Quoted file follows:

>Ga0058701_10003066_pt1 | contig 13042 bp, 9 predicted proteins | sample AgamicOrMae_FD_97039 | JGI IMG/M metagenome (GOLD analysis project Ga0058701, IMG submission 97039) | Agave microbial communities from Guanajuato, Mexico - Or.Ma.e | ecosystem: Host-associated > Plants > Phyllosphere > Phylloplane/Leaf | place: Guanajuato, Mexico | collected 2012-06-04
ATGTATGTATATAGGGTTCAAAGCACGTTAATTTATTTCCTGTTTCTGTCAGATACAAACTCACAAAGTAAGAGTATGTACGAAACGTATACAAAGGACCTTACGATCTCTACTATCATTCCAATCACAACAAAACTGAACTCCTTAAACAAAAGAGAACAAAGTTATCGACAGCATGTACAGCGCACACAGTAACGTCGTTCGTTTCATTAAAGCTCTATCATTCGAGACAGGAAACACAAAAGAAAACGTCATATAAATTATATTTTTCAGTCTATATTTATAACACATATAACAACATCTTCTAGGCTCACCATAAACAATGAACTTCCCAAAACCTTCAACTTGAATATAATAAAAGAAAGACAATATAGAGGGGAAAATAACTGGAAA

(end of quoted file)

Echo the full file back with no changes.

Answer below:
>Ga0058701_10003066_pt1 | contig 13042 bp, 9 predicted proteins | sample AgamicOrMae_FD_97039 | JGI IMG/M metagenome (GOLD analysis project Ga0058701, IMG submission 97039) | Agave microbial communities from Guanajuato, Mexico - Or.Ma.e | ecosystem: Host-associated > Plants > Phyllosphere > Phylloplane/Leaf | place: Guanajuato, Mexico | collected 2012-06-04
ATGTATGTATATAGGGTTCAAAGCACGTTAATTTATTTCCTGTTTCTGTCAGATACAAACTCACAAAGTAAGAGTATGTACGAAACGTATACAAAGGACCTTACGATCTCTACTATCATTCCAATCACAACAAAACTGAACTCCTTAAACAAAAGAGAACAAAGTTATCGACAGCATGTACAGCGCACACAGTAACGTCGTTCGTTTCATTAAAGCTCTATCATTCGAGACAGGAAACACAAAAGAAAACGTCATATAAATTATATTTTTCAGTCTATATTTATAACACATATAACAACATCTTCTAGGCTCACCATAAACAATGAACTTCCCAAAACCTTCAACTTGAATATAATAAAAGAAAGACAATATAGAGGGGAAAATAACTGGAAA